Two weeks ago, President Joe Biden issued a presidential proclamation declaring that this past Monday, the same day we traditionally celebrate as Columbus Day, be “Indigenous Peoples Day.” The official proclamation, the first ever issued by a sitting president, was the most significant attempt yet to refocus the federal holiday not so much on the Native American Indian, but away from Christopher Columbus.

But Native American tribes, and many liberal politicians, say ending Columbus Day is not happening fast enough. They say that white Americans — especially Italian Americans — have “tried to paint Columbus as a benevolent man, similar to how white supremacists have painted Robert E. Lee,” they say.

Columbus was, they say, a horrendous individual set on enslaving the Indian people and responsible for bringing disease and violence to the Native American tribes.

The indigenous people were here first, say the politicians, and Native Americans, so how could Columbus discover America and why should he be honored?

But are the Indians truly any more native to our land than Columbus? True, they were here before the explorer, but many historians claim they originally came, on foot, from Europe across a land bridge that existed at that time.

Ken Ham, the Australian visionary responsible for the Creation Museum and the Ark Encounter says there is only one race. The only difference is the pigment of our skin.

Still, supporters of ending Columbus Day say not honoring indigenous peoples on this day just continues to erase our American Indian history and the fact that we were the first inhabitants of this country.

When I was young, Columbus Day didn’t receive much attention. It earned most recognition for being a day many national and local retailers held huge sales. We didn’t get out of school and I don’t remember there being any special programs or studies regarding Columbus offered to students that day.

But still, hearing that “Columbus sailed the ocean blue in 1492” story as part of our study of history, and reading it in books and magazines, we were taught to recognize his curiosity, courage and resilience that led to opening of this continent to all of the Old World.

But if Columbus hadn’t made that leap of faith, someone else would have. We know there were others before him who visited this land — Amerigo Vespucci and Leif Erickson, for example, along with various groups from Ireland, Denmark and other parts of Europe and Asia.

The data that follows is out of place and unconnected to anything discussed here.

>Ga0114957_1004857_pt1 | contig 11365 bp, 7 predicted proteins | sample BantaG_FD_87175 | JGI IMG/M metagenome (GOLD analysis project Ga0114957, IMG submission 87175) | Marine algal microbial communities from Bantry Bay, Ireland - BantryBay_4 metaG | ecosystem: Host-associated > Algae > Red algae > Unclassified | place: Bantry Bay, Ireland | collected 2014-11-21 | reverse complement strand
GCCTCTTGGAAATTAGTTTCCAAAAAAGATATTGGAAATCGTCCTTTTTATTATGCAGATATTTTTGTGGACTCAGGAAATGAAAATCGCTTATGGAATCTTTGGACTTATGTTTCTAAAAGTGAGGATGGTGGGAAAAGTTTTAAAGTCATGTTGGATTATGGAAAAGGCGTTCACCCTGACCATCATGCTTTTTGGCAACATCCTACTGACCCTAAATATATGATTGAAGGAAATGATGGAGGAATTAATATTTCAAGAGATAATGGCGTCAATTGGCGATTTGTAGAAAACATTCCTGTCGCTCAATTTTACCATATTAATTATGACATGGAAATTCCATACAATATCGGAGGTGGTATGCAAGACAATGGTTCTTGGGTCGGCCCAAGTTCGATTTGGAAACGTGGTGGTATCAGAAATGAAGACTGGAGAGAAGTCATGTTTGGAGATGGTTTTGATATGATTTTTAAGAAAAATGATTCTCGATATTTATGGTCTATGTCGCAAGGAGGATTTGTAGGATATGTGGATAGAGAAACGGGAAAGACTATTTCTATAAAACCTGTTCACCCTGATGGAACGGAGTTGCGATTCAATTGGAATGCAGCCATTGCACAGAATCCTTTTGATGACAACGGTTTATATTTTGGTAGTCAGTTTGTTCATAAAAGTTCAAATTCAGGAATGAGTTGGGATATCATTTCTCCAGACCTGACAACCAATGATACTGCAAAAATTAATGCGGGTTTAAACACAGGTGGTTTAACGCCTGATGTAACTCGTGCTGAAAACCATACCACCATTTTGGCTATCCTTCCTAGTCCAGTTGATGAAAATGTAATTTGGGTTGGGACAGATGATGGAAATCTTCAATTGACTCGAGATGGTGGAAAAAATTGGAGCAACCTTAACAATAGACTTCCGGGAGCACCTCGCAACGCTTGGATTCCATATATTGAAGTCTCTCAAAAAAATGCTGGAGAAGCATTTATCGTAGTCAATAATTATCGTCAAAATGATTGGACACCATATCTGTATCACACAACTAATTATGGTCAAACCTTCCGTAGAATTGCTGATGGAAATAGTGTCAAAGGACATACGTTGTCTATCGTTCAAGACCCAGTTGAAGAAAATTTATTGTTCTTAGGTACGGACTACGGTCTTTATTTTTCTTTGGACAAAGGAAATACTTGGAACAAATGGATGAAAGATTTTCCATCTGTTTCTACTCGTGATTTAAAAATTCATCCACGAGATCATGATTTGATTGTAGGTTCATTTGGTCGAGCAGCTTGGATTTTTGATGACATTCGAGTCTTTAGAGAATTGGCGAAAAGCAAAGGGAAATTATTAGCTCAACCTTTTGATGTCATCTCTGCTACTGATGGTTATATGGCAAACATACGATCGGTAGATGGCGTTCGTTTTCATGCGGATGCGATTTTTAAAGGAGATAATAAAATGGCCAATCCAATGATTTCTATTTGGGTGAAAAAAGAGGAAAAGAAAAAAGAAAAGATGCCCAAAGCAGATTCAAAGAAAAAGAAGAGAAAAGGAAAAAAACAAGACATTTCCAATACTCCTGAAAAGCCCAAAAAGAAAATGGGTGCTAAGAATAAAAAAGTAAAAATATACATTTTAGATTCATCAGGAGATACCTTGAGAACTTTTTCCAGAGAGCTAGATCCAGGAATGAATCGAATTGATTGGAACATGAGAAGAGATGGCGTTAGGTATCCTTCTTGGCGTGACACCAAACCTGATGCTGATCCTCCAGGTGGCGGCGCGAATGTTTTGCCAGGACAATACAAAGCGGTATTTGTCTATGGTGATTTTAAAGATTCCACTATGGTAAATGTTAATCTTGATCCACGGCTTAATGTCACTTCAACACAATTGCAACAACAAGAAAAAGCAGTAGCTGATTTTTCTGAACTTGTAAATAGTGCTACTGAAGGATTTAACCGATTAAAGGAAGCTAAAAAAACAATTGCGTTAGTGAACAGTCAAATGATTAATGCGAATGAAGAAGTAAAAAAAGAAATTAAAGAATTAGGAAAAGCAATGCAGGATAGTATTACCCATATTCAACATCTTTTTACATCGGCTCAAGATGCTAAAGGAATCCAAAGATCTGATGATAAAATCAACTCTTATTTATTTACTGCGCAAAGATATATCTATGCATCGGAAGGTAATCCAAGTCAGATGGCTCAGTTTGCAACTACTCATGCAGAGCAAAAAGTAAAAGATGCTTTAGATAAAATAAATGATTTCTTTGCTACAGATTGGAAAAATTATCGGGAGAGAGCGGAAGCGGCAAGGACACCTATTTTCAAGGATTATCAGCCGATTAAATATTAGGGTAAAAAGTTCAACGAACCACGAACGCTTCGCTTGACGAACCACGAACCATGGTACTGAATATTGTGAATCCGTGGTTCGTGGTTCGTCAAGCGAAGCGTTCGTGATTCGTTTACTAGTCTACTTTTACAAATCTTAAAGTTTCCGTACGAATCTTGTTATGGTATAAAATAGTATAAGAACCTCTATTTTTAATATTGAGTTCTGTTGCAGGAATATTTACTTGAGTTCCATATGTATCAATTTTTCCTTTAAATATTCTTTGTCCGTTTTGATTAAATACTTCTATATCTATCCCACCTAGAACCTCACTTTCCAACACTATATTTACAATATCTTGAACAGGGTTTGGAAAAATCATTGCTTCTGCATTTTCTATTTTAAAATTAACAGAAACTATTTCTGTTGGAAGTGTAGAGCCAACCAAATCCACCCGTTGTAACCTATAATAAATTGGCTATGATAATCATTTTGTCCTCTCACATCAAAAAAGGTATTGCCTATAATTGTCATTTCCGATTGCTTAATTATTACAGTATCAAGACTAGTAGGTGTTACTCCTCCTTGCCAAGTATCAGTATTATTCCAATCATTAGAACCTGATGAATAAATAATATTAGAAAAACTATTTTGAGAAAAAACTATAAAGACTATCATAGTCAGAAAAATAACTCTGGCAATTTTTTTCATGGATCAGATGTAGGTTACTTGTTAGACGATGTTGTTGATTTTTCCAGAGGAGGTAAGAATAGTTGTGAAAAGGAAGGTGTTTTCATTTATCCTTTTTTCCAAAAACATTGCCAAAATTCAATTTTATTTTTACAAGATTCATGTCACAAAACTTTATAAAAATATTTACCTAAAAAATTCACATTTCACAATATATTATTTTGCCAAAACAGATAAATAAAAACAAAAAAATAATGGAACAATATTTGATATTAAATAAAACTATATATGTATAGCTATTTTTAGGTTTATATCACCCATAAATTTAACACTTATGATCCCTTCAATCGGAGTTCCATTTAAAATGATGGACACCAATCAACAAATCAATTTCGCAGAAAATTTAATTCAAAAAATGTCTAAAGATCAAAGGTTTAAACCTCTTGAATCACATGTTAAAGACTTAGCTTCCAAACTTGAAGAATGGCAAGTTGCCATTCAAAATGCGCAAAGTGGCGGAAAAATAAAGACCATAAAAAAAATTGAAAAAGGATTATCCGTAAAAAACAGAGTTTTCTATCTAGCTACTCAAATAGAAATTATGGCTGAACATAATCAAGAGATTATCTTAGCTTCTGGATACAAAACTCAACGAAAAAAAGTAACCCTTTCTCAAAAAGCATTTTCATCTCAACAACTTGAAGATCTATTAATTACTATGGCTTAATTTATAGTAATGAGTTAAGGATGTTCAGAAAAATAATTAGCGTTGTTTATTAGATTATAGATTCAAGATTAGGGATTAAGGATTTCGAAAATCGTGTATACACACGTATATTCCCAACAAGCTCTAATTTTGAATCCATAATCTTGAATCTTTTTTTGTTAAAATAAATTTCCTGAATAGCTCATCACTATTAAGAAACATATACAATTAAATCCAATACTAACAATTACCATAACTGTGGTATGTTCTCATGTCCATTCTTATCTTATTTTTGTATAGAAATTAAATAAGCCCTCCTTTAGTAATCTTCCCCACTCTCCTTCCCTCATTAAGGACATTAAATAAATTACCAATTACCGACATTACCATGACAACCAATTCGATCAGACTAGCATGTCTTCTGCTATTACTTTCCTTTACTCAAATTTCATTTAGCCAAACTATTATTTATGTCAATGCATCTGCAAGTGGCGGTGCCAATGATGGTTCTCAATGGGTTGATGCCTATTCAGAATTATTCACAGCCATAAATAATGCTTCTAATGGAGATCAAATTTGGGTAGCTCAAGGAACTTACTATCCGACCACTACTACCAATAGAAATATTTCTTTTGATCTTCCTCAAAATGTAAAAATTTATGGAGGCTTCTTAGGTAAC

So why the movement to get rid of any appreciation of Columbus? All across our country there has been tension regarding the Columbus holiday since the early 1990s. Monuments and statues of the Italian explorer have been destroyed like those of many Southern generals. In Philadelphia, the City of Brotherly Love, officials placed a box over a Columbus statue last year in the wake of the Minneapolis murder of George Floyd.

Lincoln, NE, added Indigenous Peoples Day on the same date as Columbus Day in 2016. Events in Lincoln last Monday focused on the newer holiday and included the unveiling of a statue honoring the first Native American physician, Dr. Susan La Flesche Picotte.

We are a nation in flux, but we cannot erase history. Why is it necessary to do away with our long-established American traditional holidays to establish others? Why can’t we honor Native Americans another day of the year?

I’ve read numerous pieces suggesting our nation is headed toward another American Civil War. The red states against the blue states. The liberals against the conservatives. The blacks against the whites. Are we seeking equality or are we really seeking political, ethnic or racial superiority?

Blood is running hot and anger is everywhere in our country.

We can’t erase history. We need to learn from the past and use that knowledge and understanding to build the future. And we must learn to work together and appreciate each other.

Have we already forgotten the words of Rodney King, who during the 1992 Los Angeles riots made a television appearance saying, “I just want to say — you know — can we all get along? Can we, can we get along? Can we stop making it horrible for the older people and the kids?”

Peter W. Wagner lives in Sibley. He is the founder/publisher of The N’West Iowa REVIEW and may be reached at